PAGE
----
Updated: Feb 6, 2020
Perennials, annuals, biennials... and what the heck is an ephemeral? And, why should you care?
You've likely heard these terms before, or you have seen them on the tags at the local big box store plants or at your local nursery. Perennials, annuals and biennials are all words that tell us how long a plant will live. These terms should not confuse you too much, because they simply tell us if the plant will come back each year or if they will die after it goes to seed. Well, there's a bit more to it, so let's discuss.
There are many types of plants that will thrive year after year, depending on the climate in which you live. You may recognize the climate as the zone in which the plant is recommended. To understand zones, visit this post. In short, where we live - how cold it gets in the winter, how hot in the summer, and how wet or dry it is - determines what zone in which we live. Without having to understand all the details, you can easily find your zone by visiting the US Department of Agriculture site.
In Colorado, we find ourselves somewhere between 4a and 6a, with some exceptions. In the front range area, we mostly fall between 5a and 5b with a few caveats. For example, here in Parker, I have learned that plants in my front yard, which faces north and doesn't see the sun from late October through mid March and is covered in snow most of that time, should be labeled for either zone 5a or 4b. The plants in my back yard, which faces due south and gets a ton of our intense sunshine, can be labeled up to zone 5b. These microclimates are not exactly something we have to know to get started; rather, gardening is a never ending experiment to guide us. Also, with more intense weather due to increased climate change, these zones may well require a more fine-tuned approach in the future.
Plant hardiness zones are determined by the average annual minimum winter temperatures. Plants in zone 5a will live through the winter if the winter temperatures do not go below -20 degrees (F) (-29.9 degrees Celsius for everyone else on the planet). Each zone (13) are divided into 10 degree segments, which are then more defined by sub-zones of 5 degrees Fahrenheit (respectively). These zones are the main categories in which you will see plants labeled at the stores or on seed packets. However, they are not the only way to determine if a plant will survive in your area. Plants can be further categorized by moisture, humidity, heat, soil types, wind, or drainage. But we'll talk about those later.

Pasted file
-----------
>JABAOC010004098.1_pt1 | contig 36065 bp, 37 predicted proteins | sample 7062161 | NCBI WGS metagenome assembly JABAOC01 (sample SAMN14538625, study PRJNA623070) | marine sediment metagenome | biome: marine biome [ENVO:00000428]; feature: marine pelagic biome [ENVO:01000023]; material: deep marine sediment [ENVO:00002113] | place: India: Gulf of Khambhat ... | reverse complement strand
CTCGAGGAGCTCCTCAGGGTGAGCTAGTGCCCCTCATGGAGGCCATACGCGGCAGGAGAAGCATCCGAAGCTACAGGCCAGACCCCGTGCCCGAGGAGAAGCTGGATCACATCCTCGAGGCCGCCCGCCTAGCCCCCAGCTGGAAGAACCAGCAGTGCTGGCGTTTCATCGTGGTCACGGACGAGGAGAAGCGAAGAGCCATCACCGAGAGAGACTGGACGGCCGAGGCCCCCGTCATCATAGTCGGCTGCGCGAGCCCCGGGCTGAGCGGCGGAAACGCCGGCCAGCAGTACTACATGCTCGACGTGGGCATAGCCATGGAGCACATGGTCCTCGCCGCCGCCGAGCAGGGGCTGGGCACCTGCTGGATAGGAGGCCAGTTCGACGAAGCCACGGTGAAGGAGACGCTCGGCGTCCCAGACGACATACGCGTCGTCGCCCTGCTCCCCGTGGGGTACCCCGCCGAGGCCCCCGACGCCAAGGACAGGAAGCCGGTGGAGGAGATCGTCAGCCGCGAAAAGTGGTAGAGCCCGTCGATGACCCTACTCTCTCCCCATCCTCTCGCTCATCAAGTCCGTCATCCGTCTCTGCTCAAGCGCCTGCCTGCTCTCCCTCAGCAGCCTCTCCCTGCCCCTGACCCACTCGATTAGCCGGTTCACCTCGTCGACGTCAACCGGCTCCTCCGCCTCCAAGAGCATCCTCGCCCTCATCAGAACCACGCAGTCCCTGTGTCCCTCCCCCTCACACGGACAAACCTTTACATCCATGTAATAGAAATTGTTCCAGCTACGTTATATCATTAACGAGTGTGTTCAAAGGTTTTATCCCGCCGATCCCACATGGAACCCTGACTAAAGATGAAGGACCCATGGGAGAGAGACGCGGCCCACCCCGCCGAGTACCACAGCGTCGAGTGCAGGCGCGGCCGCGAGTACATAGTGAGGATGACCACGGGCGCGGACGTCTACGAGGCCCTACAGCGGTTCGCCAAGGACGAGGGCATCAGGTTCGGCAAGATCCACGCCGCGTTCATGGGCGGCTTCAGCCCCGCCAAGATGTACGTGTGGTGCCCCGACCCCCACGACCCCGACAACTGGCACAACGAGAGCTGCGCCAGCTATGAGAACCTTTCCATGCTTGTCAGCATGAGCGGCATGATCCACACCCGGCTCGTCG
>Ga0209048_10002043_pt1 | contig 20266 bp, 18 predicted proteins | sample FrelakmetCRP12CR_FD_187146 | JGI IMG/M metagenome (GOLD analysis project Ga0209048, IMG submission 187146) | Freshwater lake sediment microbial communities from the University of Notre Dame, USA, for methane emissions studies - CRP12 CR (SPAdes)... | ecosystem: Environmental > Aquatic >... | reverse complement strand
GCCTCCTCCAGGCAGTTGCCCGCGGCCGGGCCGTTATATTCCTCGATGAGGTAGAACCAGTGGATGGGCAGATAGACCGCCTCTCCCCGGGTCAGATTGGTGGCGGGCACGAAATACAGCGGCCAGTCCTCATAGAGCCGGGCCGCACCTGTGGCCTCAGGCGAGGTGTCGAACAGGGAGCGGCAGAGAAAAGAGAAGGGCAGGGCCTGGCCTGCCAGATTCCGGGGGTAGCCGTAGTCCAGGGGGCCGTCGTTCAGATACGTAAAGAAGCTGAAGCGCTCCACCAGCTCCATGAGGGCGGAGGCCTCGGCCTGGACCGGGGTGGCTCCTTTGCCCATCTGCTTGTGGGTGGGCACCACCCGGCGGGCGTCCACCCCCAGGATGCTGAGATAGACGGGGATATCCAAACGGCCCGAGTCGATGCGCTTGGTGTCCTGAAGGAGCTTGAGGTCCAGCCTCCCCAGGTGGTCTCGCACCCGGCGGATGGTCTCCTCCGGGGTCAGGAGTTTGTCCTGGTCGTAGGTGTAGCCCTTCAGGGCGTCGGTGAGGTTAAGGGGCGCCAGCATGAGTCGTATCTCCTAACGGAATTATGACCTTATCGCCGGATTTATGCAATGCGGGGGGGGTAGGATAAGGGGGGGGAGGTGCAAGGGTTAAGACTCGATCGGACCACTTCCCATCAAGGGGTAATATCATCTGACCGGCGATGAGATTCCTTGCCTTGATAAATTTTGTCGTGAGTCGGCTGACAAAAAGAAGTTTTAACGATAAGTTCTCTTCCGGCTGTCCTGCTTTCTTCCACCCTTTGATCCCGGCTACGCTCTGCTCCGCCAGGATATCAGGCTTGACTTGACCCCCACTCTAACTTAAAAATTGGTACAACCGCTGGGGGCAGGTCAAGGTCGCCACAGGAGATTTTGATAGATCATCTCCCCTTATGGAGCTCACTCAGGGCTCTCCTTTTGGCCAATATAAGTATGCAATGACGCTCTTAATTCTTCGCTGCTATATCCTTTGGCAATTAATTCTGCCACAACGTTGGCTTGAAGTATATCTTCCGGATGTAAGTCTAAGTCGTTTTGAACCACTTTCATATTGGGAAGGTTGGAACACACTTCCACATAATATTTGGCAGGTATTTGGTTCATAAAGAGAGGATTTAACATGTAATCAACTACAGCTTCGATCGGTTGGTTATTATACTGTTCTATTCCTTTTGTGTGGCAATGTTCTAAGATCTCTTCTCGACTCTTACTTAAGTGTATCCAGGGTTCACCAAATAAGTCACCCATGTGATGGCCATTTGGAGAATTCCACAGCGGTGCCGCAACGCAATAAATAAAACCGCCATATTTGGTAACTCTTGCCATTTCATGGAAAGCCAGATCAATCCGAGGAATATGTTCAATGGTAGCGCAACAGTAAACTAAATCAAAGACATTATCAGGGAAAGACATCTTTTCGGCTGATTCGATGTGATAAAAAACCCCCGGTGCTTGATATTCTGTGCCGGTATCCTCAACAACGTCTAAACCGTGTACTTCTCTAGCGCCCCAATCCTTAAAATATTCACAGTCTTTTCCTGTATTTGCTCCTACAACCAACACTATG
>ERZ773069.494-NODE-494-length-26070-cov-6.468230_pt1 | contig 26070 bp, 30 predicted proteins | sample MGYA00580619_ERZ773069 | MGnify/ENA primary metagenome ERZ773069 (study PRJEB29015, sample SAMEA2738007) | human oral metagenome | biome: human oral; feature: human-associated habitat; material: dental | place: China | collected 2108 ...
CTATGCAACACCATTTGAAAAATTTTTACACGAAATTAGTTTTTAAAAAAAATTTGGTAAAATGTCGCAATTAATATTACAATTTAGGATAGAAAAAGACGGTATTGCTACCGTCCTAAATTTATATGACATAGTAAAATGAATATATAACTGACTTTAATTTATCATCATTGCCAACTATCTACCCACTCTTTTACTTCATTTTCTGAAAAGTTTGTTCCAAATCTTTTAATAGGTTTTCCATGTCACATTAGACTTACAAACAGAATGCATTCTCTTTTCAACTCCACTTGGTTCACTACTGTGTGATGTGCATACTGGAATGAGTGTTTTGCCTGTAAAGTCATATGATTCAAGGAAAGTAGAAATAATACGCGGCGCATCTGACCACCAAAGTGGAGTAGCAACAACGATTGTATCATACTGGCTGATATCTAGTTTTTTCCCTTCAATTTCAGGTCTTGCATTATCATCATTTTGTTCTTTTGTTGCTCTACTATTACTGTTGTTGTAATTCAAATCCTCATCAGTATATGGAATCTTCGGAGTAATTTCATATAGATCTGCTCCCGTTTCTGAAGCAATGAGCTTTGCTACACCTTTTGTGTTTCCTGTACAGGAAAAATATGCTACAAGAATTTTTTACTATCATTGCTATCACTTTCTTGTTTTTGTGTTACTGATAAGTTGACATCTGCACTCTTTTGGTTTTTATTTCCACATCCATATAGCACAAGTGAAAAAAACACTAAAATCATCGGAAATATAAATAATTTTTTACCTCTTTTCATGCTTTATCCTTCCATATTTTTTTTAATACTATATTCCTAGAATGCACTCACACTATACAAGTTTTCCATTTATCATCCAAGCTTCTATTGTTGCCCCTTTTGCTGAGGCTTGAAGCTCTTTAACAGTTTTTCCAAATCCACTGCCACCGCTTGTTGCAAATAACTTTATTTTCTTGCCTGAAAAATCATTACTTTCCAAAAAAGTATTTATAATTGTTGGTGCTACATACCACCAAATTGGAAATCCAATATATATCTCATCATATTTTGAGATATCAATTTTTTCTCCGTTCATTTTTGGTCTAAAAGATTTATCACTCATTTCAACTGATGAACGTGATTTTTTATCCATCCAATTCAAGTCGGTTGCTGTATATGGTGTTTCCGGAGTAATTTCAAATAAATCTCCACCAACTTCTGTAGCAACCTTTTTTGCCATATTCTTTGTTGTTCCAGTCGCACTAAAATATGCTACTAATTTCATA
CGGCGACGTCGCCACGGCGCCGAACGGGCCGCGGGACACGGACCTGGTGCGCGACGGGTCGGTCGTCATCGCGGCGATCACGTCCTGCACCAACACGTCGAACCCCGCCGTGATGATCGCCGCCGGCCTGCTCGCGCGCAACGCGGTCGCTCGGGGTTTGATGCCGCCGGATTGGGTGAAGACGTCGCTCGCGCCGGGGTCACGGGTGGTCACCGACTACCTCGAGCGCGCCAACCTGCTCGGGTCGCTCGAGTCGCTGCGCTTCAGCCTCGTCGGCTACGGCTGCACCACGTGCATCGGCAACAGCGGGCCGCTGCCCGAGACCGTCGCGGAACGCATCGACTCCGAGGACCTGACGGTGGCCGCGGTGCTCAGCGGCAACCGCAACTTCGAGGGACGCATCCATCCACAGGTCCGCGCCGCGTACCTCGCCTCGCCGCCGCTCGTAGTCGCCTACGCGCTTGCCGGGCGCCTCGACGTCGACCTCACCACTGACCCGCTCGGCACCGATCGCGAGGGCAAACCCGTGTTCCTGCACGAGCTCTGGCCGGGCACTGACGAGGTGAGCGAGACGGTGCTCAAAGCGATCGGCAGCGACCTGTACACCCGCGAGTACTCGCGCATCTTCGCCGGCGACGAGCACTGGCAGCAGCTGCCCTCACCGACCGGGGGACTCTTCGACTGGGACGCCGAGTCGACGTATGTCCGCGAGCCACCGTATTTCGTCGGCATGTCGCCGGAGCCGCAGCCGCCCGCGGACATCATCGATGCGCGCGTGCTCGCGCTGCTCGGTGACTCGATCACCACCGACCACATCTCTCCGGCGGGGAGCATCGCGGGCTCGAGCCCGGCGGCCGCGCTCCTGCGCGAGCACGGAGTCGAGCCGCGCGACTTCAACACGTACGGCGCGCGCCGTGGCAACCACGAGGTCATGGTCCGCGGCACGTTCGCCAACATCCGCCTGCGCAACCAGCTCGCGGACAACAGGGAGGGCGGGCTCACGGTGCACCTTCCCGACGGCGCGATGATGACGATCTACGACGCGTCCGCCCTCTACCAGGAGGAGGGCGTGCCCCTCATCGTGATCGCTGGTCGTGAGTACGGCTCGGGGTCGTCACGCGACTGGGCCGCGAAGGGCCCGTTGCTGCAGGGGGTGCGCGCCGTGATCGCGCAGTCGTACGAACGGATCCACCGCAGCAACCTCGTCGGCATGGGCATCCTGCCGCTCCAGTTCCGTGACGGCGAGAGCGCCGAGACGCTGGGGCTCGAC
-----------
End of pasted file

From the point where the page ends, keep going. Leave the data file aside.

Perennials: Plants that live through the winter
Perennials are plants that will live for many years in your plant hardiness zone. These plants typically live three+ years, with winter dormancy between growing seasons. They grow, they go dormant (and "die back") in the winter, and then re-sprout in the spring. Perennial plants die back down to the ground each winter, but the roots are well adapted to continue to hold through winter underground. They then regenerate from root systems or buds when the temperatures rise.
Still, a plant may be considered a perennial in Florida but not in Montana: the cold hardiness of a plant does not alone define a perennial plant - you must first consider the zone in which you live.
Most perennials will loose their leaves in the winter, and all other signs of life will fade down to the ground. Some people, like myself, leave these dried up stems and leaves in place all winter long to provide homes for pollinators like mason bees and for food and refuge for birds. I often provide a little extra protection and food for them by piling dried leaves over the base of the plant in the fall.